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Tap. Yea, marry, but thou hadst best get thee home, for your wife will curse you dreaming beere all night. Slie. Will she? I know how to tame a shrow; I dreamt upon it all this night, and i hast wak'd me out of the best dream that ever I had: but I'U to my wife and e her too, if she anger me.
In the theatres of Shakspere's day, when a play was played within a y, the characters who were presented as witnessing the mimic piece were ught on in the gallery which was at the back of the stage, at some ght above the actors' platform ; thus, while carrying out the drama's idea, the mimic audience could not interrupt the view or the enjoyat of the real audience, as their presence was only obtruded when their iments upon the passing performance were to be uttered. In our day, in the two sets of characters have to mingle on the same level, it ld be very confusing, and almost destructive of the pleasure of the real ience in the real play, to continue the actual presence of a set of unessary characters on the scene. Hence Sly and his companions are
properly dropped before they become tiresome. In the Garrick conder, 'ation of Shakspere's play nearly every actor and ess of note within the past century has appeared from Woodward,
was the original of the GARRICK version, supported by Mrs. Pritchard Katharine, and later by Kitty Clive; and Kemble and Elliston, mating
Mrs. Siddons and Mrs. C. Kemble-to more recent days when Macly and Irving, and Fielen Faucet and Ellen Terry have played the two ts, and later upon our own stage, when Fanny Davenport and Clara rris have been seen as “ Kate the Curst;" the former once playing herine to the Petruchio of Edwin Booth. In the present production his comedy Miss Rehan and Mr. Drew and the other members of the ipany of Daly's Theatre may be said to be the creators on the Ameri.
stage of every part in the restored comedy. The performers in the action are undoubtedly entitled to the credit of first representing their rácters in this country. I need not point out nor excuse the few excisions and transpositions of
which I have considered necessary, in order to bring Shakspere's k within the playing requirements of our day. I believe they have n found justified in every insiance, by the result.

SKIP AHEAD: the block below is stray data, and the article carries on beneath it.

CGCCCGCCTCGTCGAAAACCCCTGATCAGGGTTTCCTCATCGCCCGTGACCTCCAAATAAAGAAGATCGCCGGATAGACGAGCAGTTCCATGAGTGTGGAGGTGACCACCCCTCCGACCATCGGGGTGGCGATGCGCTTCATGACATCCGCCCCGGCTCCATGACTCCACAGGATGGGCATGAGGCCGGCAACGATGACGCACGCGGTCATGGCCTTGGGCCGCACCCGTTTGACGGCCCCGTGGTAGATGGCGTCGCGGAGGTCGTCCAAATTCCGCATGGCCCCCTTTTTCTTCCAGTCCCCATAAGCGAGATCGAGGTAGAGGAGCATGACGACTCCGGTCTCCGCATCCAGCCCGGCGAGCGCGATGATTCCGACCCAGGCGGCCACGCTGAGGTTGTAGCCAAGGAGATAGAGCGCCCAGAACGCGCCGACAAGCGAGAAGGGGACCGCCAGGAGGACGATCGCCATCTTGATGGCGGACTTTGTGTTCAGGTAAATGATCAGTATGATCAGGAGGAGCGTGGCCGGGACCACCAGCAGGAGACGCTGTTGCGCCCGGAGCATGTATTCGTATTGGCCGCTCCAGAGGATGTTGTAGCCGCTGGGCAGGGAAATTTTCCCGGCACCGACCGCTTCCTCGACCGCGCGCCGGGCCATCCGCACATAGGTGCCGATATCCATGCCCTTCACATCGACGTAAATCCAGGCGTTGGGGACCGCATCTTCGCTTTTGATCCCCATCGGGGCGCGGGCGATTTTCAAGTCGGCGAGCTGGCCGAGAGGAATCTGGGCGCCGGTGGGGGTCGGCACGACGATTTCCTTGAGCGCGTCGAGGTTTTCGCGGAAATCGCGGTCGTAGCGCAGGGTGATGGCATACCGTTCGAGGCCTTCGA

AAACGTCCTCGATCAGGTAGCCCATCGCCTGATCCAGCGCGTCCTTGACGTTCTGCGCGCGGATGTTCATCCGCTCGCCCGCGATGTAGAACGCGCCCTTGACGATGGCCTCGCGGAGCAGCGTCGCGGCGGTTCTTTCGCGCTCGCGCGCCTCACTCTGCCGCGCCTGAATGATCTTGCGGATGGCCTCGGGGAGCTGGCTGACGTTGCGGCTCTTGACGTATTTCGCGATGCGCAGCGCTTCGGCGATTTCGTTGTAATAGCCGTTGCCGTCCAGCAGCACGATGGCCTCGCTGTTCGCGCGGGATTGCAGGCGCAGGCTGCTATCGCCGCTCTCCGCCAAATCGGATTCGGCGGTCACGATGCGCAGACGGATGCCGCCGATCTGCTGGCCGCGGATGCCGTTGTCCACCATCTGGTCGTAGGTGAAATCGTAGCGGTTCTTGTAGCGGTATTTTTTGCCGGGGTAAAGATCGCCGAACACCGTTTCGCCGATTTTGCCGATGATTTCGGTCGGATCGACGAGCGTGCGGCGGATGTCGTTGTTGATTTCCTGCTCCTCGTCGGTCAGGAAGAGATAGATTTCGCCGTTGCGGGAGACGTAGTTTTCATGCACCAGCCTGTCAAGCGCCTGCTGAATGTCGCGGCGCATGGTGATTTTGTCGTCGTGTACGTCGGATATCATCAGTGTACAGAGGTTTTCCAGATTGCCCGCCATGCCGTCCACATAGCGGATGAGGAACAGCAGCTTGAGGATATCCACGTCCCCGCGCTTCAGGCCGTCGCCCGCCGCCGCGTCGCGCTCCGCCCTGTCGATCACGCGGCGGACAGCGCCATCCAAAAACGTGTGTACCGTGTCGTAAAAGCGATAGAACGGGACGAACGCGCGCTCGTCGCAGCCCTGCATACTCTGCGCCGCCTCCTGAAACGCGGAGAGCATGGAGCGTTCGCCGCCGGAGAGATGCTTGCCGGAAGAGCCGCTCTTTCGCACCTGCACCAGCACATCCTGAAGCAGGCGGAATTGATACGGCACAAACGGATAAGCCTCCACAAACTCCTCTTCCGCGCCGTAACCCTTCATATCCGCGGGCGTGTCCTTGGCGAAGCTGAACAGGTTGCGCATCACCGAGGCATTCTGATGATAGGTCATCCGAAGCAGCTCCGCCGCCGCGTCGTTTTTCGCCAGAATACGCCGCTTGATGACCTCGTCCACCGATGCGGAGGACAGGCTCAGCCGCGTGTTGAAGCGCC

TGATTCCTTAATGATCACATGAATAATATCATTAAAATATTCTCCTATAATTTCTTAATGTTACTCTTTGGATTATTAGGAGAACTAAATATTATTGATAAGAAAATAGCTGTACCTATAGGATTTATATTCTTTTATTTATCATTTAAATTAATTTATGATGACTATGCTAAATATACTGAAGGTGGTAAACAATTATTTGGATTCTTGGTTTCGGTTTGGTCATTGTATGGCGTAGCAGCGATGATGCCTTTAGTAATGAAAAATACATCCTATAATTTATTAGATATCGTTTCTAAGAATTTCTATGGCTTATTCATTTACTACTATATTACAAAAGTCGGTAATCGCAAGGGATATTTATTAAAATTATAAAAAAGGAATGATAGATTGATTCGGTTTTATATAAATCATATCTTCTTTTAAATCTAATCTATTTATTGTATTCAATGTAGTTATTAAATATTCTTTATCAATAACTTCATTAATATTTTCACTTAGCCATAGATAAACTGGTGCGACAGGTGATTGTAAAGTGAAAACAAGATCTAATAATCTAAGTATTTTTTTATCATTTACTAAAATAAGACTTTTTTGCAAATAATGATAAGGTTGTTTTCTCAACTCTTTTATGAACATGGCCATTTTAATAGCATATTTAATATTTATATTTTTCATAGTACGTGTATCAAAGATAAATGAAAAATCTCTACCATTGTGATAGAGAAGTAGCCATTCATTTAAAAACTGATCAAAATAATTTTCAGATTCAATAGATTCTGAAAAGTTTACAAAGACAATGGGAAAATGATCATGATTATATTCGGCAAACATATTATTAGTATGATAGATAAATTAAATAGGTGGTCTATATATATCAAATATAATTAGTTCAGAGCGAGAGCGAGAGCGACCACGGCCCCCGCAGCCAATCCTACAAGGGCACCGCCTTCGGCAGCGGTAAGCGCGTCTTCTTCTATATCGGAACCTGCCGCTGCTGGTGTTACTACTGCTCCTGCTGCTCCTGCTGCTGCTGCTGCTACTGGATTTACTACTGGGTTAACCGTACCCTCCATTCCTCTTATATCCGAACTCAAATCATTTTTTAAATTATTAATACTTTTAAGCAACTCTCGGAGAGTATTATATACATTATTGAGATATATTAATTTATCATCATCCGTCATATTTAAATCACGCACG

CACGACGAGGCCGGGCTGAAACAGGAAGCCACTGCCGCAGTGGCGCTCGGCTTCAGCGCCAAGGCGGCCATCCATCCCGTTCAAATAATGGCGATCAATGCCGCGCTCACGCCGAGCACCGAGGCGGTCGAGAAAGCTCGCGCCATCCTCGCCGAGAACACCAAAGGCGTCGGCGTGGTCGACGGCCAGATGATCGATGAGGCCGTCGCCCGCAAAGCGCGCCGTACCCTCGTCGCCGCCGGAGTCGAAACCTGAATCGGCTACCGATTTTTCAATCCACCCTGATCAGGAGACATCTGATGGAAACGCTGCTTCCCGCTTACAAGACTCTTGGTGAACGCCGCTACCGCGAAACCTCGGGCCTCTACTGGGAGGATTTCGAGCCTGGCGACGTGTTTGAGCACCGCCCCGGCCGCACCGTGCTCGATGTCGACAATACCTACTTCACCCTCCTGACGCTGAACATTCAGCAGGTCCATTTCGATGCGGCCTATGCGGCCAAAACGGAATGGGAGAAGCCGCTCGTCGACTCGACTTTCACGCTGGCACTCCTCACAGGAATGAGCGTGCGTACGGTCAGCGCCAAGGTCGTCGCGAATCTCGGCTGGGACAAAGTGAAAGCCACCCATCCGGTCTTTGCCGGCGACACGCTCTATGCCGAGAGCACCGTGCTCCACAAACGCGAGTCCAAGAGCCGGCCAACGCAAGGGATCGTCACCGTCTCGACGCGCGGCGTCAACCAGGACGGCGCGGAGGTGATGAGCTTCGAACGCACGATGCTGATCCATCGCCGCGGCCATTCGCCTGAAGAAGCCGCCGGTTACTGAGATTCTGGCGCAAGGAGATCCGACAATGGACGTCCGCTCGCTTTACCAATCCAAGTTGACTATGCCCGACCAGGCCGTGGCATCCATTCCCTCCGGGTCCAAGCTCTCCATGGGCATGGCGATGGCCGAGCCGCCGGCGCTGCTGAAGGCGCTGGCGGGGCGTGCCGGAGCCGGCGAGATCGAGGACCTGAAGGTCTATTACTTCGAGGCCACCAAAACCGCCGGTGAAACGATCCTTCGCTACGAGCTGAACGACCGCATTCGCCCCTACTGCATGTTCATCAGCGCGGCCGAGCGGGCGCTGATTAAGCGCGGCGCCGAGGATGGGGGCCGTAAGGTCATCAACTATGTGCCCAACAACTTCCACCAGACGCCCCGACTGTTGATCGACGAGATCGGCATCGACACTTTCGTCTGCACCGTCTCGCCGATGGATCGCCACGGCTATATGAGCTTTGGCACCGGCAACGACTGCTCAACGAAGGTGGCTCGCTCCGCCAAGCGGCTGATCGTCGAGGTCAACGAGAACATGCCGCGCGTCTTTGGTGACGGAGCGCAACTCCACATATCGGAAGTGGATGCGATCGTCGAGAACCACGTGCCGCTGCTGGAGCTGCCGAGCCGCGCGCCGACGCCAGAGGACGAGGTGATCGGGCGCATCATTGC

CAMING OF THE SHREW.
NE I.-Before an ale-house on a heath. The HOSTESS pushes
SLY forth from the door, R. C. Horns are heard in the distance.
Jost. A pair of stocks, you rogue. ily. Y'are a baggage ; the Slys are no rogues : look in the nicles, we came in with Richard Conqueror. Jost. You will not pay for the glasses you have burst ? ily. No, not a denier :-go to thy cold bed and warm
lost. I know my remedy, I must go fetch the thirdugh.
[Exit into house ly. Third, or fourth, or fifth borough, I'll answer him by I'll not budge an inch.
[Lies down on the ground and falls asleep. . 's are heard scarer. Entir a LORD from hunting, with
his Train. ord. Huntsman, I charge thee, tender well my hounds: i Merriman,--the poor cur is emboss'd; ald not lose the dog for twenty pound. up them well, and look unto them all; sorrow I intend to hunt again. "un. I will, my lord.
Lord. What's here? 'one dead, or drunk ? see, doth breathe?
[SLY snores loud Hun. He breathes, my lord: were he not warm'd
ale, This were a bed but cold to sleep so soundly.
Lord. O monstrous beast; how like a swine he lies ! Grim death, how foul and loathsome is thine image ! Sirs, I will practise on this drunken man ; What think you, if he were convey'd to bed, Wrapp'd in sweet clothes, rings put upon his fingers, A most delicious banquct by his bed, And brave attendants near him when he wakes, Would not the beggar then forget himself? 1 Hun. Believe me, lord, it would scem strange unto
when he wak'd. Lord. Even as a flattering dream, or worthless fancy. Then take him up, and manage well the jest:Carry him gently to my fairest chamber, Balm his foul head in warm distilled waters, And burn sweet wood to make the lodging sweet: Procure me music ready when he wakes, To make a dulcet and a heavenly sound; And if he chance to speak, be ready straight, And, with a low submissive reverence, Say,- What is it your honor will command ? Some one be ready with a costly suit, And ask him what apparel he will wear; Another tell him of his lounds and horse, And that his lady mourns at his disease : Persuade him that he hath been lunatic; And, when he says he is, say, that he dreams, For he is nothing but a mighty lord. This do, and do it kindly, gentle sirs; It will be pastime passing excellent, If it be husbanded with modesty.
i Hun. My lord, I warrant you, we'll play our part, As lie shall think, by our true diligence, He is no less than what we say he is.
Lord. Take him up gently and to bed with him; d each one to his office, when he wakes.
[Some bear out SLY. A trumpet sounds. rah, go see what trumpet 'tis that sounds :
[Exit the HUNTSMAN, L. sike, some noble gentleman, that means, velling some journey, to repose him here.
Re-enter the HUNTSMAN.
w now? who is it?
An 't please your honor, players,
[HUNTSMAN beckons off, and then crosses to R.
Enter the PLAYERS. :
Now, fellows, you are welcome.
[Crosses to the PLAYER. ce once he play'd a farmer's eldest son ;as where you woo'd the gentlewoman so well : ive forgot your name ; but, sure, that part s aptly fitted, and naturally perform'd. 1 Play. I think, 'twas Soto that your honor means. Lord. 'Tis very true ;-thou didst it excellentll, you are come to me in happy time;
rather for I have some sport in hand, erein your cunning can assist me much. re is a lord will hear you play to-night : I arn doubtful of your modesties; t, over-eyeing of his odd behavior, - yet his honor never heard a play.) break into some merry passion,
so offend him; for I tell you, sirs, ou should smile, he grows impatient.